UT Arlington’s “Building a Barrier-Free Campus” exhibit is touring in Austin this Friday, Sept. 29, 1:30-2:30 p.m. at the Texas State Capitol, ground floor rotunda. The exhibit, co-hosted by Services for Students with Disabilities, offers a glimpse into the history of the nation’s largest minority group and tells us why the history of disability rights and accessibility matters.
Following it’s stay at the Capitol, it will be available for viewing at the Perry-Castañeda Library from October 11 through October 23rd, a highlight of SSD’s Disabilities Awareness Month activity.
The exhibit traces how UT Arlington became a model accessible campus for students with disabilities starting in the mid-1960s—a time when students with disabilities had no right to attend K-12 schools or college—and how students and alums with disabilities drive social activism and adapted sports in Texas and beyond.
Hear how this history is being collected and preserved in UT Arlington Libraries’ Texas Disability History Collection and see the “Building a Barrier-Free Campus” exhibit (on tour in Austin in October).
- Bob Kafka, ADAPT of Texas and co-founder of Southwest Wheelchair Athletics Association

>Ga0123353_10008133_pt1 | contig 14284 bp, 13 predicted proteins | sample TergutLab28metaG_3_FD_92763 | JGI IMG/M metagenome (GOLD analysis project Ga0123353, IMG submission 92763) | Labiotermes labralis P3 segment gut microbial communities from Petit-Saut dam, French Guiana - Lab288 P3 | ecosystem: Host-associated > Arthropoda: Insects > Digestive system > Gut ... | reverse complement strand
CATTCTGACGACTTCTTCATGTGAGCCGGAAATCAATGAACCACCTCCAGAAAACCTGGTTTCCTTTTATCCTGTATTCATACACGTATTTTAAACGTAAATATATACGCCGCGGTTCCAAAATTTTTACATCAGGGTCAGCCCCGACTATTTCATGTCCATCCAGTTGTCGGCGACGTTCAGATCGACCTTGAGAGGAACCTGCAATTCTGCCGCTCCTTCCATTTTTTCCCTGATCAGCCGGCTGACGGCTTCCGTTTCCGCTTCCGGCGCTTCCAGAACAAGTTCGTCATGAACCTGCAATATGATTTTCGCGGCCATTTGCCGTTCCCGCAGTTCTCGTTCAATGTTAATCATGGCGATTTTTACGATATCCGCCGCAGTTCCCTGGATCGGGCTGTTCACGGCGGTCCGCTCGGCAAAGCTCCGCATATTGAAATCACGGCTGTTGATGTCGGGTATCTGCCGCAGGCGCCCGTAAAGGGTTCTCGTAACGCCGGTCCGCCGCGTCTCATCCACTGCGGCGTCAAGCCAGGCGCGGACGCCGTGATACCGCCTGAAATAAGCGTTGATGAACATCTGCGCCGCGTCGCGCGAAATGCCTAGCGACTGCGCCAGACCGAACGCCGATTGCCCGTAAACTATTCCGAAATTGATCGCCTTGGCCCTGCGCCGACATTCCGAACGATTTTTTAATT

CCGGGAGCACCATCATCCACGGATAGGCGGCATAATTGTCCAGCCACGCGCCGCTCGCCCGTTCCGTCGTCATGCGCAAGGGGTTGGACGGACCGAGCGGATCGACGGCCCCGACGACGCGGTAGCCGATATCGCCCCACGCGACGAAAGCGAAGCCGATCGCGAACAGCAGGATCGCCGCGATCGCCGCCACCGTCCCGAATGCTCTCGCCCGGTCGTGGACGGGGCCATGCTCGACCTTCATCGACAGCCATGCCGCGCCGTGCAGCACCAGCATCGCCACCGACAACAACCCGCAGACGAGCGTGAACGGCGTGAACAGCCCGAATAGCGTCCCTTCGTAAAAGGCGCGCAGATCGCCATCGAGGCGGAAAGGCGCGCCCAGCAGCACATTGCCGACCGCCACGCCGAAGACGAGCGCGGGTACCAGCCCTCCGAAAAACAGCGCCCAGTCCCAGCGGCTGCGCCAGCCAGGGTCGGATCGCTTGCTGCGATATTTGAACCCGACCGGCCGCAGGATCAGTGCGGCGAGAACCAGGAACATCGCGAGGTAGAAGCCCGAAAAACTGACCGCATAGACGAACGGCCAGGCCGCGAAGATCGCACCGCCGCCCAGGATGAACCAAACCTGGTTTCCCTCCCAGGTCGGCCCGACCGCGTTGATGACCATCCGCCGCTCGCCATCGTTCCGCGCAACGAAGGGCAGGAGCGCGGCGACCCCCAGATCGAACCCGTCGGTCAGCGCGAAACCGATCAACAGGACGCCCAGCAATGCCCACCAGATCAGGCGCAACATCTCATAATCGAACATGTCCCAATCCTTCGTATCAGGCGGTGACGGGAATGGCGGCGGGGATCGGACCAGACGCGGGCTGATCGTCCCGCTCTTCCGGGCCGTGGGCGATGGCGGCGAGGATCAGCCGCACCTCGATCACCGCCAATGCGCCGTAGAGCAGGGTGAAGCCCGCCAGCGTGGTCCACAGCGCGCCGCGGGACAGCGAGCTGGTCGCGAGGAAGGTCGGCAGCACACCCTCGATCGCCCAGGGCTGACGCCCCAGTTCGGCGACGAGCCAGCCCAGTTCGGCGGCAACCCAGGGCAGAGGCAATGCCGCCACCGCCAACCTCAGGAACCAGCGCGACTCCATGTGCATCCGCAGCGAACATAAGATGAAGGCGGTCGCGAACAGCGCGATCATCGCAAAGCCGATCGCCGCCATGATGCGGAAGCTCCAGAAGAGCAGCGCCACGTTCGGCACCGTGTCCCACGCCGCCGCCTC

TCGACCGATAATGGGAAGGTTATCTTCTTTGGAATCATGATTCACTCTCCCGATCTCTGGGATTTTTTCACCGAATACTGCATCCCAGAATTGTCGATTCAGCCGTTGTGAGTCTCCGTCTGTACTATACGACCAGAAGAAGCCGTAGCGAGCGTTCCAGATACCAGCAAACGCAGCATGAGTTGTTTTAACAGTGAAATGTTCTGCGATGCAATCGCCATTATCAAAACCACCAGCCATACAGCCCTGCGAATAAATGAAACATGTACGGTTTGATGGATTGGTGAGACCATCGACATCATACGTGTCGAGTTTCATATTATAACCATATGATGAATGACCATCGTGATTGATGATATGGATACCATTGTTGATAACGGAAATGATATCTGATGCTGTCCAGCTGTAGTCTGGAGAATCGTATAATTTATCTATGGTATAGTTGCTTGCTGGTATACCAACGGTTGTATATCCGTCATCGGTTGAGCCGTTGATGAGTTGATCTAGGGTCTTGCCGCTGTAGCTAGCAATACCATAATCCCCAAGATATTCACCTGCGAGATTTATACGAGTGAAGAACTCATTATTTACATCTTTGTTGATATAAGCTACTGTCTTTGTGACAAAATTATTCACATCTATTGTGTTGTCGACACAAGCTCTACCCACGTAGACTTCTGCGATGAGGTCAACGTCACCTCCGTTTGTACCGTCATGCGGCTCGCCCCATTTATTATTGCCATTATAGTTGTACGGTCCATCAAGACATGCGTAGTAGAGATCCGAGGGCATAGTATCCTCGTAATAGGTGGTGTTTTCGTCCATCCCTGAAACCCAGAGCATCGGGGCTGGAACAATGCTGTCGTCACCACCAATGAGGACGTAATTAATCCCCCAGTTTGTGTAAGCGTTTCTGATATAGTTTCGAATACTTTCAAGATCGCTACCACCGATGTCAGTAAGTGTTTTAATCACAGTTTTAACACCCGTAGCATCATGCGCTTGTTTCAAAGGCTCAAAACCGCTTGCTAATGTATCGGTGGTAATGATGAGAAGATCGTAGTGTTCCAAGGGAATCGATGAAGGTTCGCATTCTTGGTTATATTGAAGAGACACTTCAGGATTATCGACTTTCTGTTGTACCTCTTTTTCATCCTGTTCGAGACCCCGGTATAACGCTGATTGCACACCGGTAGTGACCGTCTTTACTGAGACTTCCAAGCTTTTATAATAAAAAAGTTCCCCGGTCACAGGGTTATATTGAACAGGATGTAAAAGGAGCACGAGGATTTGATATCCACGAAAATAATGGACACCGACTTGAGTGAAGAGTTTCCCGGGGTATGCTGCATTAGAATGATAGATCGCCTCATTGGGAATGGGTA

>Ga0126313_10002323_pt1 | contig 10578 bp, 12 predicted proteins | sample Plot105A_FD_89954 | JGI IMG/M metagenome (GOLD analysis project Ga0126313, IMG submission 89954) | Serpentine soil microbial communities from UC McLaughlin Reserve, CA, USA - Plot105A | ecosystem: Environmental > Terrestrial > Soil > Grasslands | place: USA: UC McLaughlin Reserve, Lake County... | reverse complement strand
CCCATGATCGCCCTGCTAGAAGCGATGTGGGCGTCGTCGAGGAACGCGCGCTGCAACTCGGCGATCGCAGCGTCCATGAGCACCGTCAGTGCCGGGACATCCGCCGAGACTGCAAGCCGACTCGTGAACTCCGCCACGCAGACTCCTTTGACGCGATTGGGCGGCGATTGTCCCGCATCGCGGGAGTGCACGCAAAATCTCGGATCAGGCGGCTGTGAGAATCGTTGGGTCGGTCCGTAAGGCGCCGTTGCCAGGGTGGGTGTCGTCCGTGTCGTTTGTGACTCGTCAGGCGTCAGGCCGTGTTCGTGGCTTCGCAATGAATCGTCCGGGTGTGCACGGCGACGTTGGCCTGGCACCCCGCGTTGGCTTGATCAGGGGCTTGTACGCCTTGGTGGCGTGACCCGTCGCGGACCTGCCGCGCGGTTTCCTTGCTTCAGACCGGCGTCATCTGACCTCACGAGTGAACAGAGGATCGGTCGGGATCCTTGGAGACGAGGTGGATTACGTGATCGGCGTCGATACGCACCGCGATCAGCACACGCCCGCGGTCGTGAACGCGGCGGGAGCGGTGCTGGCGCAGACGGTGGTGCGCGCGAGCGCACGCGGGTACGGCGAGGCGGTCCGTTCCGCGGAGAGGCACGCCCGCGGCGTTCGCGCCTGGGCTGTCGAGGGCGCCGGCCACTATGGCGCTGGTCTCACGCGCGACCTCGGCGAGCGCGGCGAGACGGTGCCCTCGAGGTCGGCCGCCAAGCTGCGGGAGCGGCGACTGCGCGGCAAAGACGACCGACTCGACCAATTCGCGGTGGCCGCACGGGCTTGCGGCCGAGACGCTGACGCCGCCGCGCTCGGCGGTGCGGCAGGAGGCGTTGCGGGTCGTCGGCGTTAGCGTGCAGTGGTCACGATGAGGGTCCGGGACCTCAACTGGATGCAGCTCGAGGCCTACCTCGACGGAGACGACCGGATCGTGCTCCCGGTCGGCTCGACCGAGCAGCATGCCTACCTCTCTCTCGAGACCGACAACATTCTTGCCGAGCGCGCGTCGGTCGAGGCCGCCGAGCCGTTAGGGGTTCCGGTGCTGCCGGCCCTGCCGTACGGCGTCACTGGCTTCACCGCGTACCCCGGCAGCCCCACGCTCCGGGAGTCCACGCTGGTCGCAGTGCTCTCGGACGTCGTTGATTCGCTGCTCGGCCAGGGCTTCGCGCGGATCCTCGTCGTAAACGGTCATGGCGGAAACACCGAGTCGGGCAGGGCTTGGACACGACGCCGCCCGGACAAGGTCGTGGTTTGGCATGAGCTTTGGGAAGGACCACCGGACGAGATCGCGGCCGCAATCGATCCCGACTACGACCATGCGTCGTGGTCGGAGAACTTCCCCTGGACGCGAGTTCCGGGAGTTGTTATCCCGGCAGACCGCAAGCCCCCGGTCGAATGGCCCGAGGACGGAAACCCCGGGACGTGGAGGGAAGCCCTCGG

- Susie Angel, Coalition of Texans with Disabilities
- Renee Lopez, ADAPT of Texas and community advocate for people with disabilities
- Trevor Engel, UT Arlington Disability Studies Minor graduate/staff and exhibit co-curator
- Sarah Rose, UT Arlington Disability Studies Minor director, History associate professor, and exhibit co-curator
UT Arlington Libraries’ Texas Disability History Collection (TDHC) is the first disability history archive in the Southwest, and ranges from a 1493 map of the known world to the present. Digitized highlights from the Texas Disability History Collection reflect TDHC’s strengths in the intersecting histories of assistive technologies, adapted sports and disability rights.
Partners making the tour possible: Texas Center for Disability Studies, UT Austin Libraries, UT Austin’s Services for Students with Disabilities, Governor’s Committee on People with Disabilities, Coalition of Texans with Disabilities, UT Arlington Disability Studies Minor, UT Arlington Libraries, UT Arlington Department of History, and UT Arlington College of Liberal Arts.